Charlotte County is gearing up for a lot more sewage in future years.

Upcoming developments include the planned Sunseeker mega-resort as well as the future conversion of wooded land to large-scale community developments at Tuckers Grade in South County and Murdock Circle in the north.

Commissioners signed off last week on the first $7 million worth of design costs for two sewer expansions — one at the Burnt Store Road facility and one at the East Port facility near Harborview Road and Interstate 75.

The county calls them water reclamation facilities.

“‘Water reclamation’ is genteel for sewer plant,” said Travis Mortimer, the county’s Capital Improvement Projects director.

Construction at the East Port facility would begin next year, and would bump up capacity from the current 6 million gallons per day to 9 or 12 million gallons. At Burnt Store, capacity would be quadrupled at least, from a half million gallons per day to 2 or 2.5 million gallons. Construction is not anticipated for several years there.

The total cost of both projects is budgeted at close to $67 million, to be funded by sewer rate payers and not tax dollars.

Technology for processing sewage has not changed a lot in the past 100 years, Mortimer said, so the expansions will simply take advantage of the open land that the county has available.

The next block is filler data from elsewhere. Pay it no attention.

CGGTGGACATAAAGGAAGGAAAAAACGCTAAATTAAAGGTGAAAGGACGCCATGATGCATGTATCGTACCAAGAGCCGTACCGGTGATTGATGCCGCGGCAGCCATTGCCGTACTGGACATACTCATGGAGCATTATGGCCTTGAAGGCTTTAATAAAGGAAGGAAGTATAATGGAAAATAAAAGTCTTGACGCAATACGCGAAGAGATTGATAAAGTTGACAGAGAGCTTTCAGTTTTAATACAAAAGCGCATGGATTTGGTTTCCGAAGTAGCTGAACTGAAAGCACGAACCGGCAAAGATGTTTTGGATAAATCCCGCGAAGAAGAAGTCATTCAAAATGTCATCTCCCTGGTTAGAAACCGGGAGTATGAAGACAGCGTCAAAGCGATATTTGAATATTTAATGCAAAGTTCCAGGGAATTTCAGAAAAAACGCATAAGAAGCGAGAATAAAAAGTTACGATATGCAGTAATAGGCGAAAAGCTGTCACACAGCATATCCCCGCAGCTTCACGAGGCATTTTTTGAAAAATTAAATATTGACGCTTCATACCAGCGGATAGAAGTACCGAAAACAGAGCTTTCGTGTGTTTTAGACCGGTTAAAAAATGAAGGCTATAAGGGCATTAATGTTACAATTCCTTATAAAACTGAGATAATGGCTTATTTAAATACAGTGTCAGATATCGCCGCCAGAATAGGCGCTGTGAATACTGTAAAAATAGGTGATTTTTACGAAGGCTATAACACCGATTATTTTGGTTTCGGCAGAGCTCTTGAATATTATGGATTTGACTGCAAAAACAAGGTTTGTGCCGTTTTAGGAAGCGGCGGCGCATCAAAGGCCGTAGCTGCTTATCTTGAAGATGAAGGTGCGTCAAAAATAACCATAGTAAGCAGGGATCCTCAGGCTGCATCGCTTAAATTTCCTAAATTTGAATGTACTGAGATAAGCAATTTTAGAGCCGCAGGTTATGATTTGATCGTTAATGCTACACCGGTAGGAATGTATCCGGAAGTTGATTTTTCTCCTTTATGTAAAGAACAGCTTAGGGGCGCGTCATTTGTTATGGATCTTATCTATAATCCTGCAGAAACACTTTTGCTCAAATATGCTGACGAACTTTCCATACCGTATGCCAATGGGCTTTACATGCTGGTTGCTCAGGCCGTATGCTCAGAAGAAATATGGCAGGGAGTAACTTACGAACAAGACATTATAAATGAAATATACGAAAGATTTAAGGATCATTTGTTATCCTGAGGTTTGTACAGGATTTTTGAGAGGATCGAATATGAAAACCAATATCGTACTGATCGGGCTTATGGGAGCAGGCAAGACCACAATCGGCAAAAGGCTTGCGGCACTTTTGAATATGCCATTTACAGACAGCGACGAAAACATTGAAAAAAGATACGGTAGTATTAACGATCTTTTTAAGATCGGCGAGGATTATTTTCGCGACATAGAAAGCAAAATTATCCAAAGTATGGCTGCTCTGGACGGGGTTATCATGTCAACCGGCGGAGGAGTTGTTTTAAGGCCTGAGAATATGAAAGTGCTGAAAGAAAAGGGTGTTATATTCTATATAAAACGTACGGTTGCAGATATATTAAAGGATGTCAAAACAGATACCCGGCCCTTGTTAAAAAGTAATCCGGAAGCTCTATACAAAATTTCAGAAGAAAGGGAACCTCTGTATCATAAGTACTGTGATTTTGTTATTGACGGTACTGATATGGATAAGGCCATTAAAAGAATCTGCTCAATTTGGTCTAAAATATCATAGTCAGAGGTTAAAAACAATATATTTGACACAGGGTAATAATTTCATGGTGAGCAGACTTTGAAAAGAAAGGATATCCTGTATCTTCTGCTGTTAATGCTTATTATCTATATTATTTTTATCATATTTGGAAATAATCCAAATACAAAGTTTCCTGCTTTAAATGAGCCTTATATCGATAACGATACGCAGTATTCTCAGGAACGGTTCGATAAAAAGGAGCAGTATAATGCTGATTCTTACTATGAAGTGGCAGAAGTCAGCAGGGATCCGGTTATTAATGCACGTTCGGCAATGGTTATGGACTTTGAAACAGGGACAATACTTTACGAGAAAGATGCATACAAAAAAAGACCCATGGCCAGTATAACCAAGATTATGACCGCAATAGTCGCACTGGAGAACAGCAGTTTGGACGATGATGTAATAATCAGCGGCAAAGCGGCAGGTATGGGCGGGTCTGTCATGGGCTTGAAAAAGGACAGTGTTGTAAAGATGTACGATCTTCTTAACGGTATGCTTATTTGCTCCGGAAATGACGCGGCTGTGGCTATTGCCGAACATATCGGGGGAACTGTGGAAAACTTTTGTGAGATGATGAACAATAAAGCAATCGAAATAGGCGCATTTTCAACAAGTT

These projects are not aimed at addressing current sewer issues, Mortimer said. Projects are currently underway to fix old sewer systems that tend to overflow in the rainy season. That includes a $22 million project to build a new sewer lift station in mid-county and a new sewer pipe running 3.5 miles along from Midway Boulevard to I-75.

Also, the county has sufficient capacity to handle the neighborhoods that are converting from septic to sewer.

“Current development is using up the available capacity, and current septic-to-sewer projects will use existing capacity,” Mortimer said. “The projected developments of Sunseeker, PEG, Tucker’s Point, and Tern Bay (now called Heritage Landings) will take the plants beyond current capacities.”

The county has to plan ahead.

“Because building a plant is such a long and expensive process, we’re required to address it way out in front of the actual need,” Mortimer said.

“We’re good today,” he added, “but this work is so that we’re ready to serve the population five years from now.”


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